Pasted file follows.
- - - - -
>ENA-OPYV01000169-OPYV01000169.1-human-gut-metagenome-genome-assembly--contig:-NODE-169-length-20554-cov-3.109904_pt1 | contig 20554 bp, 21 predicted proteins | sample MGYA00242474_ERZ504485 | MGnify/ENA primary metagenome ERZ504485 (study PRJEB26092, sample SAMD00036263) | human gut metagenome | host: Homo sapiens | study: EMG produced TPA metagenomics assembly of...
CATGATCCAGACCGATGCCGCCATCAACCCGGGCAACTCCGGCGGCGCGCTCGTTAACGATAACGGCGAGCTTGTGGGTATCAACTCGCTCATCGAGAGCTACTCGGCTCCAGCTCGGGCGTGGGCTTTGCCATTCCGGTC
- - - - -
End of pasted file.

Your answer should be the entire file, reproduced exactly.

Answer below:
>ENA-OPYV01000169-OPYV01000169.1-human-gut-metagenome-genome-assembly--contig:-NODE-169-length-20554-cov-3.109904_pt1 | contig 20554 bp, 21 predicted proteins | sample MGYA00242474_ERZ504485 | MGnify/ENA primary metagenome ERZ504485 (study PRJEB26092, sample SAMD00036263) | human gut metagenome | host: Homo sapiens | study: EMG produced TPA metagenomics assembly of...
CATGATCCAGACCGATGCCGCCATCAACCCGGGCAACTCCGGCGGCGCGCTCGTTAACGATAACGGCGAGCTTGTGGGTATCAACTCGCTCATCGAGAGCTACTCGGCTCCAGCTCGGGCGTGGGCTTTGCCATTCCGGTC